Martha drew her mind from William Short and her gaze from the fearful hope she now believed she read in the faces outside the carriage. She stared instead at the two faces that sat in the opposite seat -- her eleven-year-old sister Mary, whom they’d begun to call Maria in France, and the sixteen-year-old Negro Sally Hemings – but this sight couldn’t cheer her either, as the two girls shared a similar face. Thomas Jefferson had inherited the Hemings family on the death of his father-in-law, John Wayles. Their privileged status before and since had only confirmed rumors that these pale Negroes were indeed the offspring of John Wayles and his slave Betty Hemings, which made Sally Hemings Martha’s and Maria’s aunt. Yes, Maria’s skin was linen-white and her curls auburn, while Sally’s skin was the color of dusk and her hair long and straight and black, but both shared the same delicate, symmetrical features of Martha’s dead mother. Martha glanced sideways at her father. Did he see his wife’s face in these two sitting opposite? Did he ever think of Sally as his wife’s sister? His face showed little beyond an increased tightening around the mouth.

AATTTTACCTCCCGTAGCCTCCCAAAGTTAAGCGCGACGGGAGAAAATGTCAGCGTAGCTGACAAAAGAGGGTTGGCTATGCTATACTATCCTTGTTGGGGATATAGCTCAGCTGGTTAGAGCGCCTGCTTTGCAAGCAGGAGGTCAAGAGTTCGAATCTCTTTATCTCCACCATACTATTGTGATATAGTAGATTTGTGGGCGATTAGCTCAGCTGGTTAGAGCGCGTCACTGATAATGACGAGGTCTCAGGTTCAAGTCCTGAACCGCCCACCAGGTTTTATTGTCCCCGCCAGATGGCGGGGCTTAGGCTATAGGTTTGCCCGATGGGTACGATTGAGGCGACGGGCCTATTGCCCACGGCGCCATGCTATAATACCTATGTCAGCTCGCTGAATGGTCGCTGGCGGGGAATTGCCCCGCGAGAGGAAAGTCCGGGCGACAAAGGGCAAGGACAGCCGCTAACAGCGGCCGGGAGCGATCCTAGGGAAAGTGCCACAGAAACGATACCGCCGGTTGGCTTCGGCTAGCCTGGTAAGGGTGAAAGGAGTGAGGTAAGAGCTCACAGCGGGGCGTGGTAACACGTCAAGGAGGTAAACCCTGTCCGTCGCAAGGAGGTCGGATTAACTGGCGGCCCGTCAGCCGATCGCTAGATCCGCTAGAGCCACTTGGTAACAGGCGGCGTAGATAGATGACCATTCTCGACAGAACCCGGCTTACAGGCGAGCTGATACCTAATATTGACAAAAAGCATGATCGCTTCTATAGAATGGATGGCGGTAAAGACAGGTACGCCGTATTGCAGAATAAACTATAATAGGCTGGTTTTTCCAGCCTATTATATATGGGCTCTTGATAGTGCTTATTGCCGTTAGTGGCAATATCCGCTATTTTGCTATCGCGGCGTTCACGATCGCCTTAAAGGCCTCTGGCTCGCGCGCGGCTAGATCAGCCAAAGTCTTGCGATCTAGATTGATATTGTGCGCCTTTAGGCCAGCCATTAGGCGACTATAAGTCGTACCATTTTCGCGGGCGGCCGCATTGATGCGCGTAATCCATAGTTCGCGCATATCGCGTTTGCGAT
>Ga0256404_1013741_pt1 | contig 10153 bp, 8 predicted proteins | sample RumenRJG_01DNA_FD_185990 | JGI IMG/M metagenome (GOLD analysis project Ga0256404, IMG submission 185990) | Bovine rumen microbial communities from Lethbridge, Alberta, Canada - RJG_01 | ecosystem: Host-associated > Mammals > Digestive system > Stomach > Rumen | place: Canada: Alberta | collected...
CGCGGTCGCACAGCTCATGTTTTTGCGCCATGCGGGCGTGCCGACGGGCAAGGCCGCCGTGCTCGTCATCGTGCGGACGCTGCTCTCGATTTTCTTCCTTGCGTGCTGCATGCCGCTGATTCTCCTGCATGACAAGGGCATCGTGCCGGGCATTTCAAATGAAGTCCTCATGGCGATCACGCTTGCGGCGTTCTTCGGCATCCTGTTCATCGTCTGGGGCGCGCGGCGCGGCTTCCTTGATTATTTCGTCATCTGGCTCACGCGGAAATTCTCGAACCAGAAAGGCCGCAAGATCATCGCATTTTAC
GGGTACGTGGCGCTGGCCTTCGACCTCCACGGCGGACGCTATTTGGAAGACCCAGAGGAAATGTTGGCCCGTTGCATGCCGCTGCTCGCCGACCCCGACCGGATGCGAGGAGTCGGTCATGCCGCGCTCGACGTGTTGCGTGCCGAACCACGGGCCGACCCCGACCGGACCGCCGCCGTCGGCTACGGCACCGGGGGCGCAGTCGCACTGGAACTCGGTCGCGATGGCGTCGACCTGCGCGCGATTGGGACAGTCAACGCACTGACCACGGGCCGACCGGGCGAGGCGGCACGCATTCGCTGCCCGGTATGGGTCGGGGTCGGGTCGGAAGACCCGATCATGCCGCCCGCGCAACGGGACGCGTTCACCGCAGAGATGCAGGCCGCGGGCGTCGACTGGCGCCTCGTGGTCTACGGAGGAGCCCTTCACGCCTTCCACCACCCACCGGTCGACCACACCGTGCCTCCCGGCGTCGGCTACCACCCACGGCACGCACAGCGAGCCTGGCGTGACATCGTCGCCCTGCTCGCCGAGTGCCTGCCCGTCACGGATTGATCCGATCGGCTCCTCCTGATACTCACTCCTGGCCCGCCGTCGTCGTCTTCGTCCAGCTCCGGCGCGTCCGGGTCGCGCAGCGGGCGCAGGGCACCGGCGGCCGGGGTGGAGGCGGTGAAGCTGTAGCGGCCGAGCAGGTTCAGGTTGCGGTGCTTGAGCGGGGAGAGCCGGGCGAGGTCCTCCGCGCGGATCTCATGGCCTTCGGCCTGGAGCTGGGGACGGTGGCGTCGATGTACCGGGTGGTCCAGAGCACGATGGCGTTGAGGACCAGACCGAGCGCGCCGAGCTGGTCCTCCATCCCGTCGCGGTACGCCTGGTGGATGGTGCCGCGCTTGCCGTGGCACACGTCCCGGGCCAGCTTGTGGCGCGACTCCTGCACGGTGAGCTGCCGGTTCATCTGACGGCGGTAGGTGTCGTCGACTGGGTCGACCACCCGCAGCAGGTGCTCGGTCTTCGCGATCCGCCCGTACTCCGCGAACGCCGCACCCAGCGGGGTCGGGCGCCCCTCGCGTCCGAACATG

Maria squeezed Sally’s arm as the carriage lurched through the crowd and up to the house. "See how the Negroes love you, Papa!" Martha watched Sally to discover what she might think of Maria’s comment, but as was ever the case, Sally’s eyes remained averted. According to French law, Sally might have stayed in Paris and lived free instead of returning to her slave life at Monticello, and so too her brother James, whom Martha’s father had trained in the art of French cookery. James could have easily found work as a pastry chef in any nobleman’s house in France, and Sally, a competent seamstress, could certainly have found herself a place. Instead, brother and sister had chosen to return to Virginia and their slave state. Could it be that these Negroes did love Thomas Jefferson as much as Maria believed they did?
Martha’s eyes drifted from Sally’s profile to her hands, where they lay cupped in her lap, as decorous – more decorous – than the women Martha had come to know and both envy and despise in France. That more than all the rest reminded Martha of her mother, and as the graceful, stately house that her mother had so loved rose in the distance, Martha’s eyes filled. Her mother had died in that house. How easy to see again the darkened room, her mother’s still shape beneath the coverlet, her father bending over it in shameless weeping that racked him head to foot. He’d risen only to crumple to the floor in a swoon that set the Negroes running; they’d carried him to his adjoining cabinet and laid him on the pallet where he’d insisted on sleeping through his wife’s long illness. Martha had hovered, awash in her own tears, until her nurse, Ursula, circled her in sinewy, strong arms. “You cry,” she’d said. “And then you brace up. Your mother’s made your father promise never to marry again just so there won’t be any stepmothers bossing your life. Now you pay back. Now you be your father’s comfort.”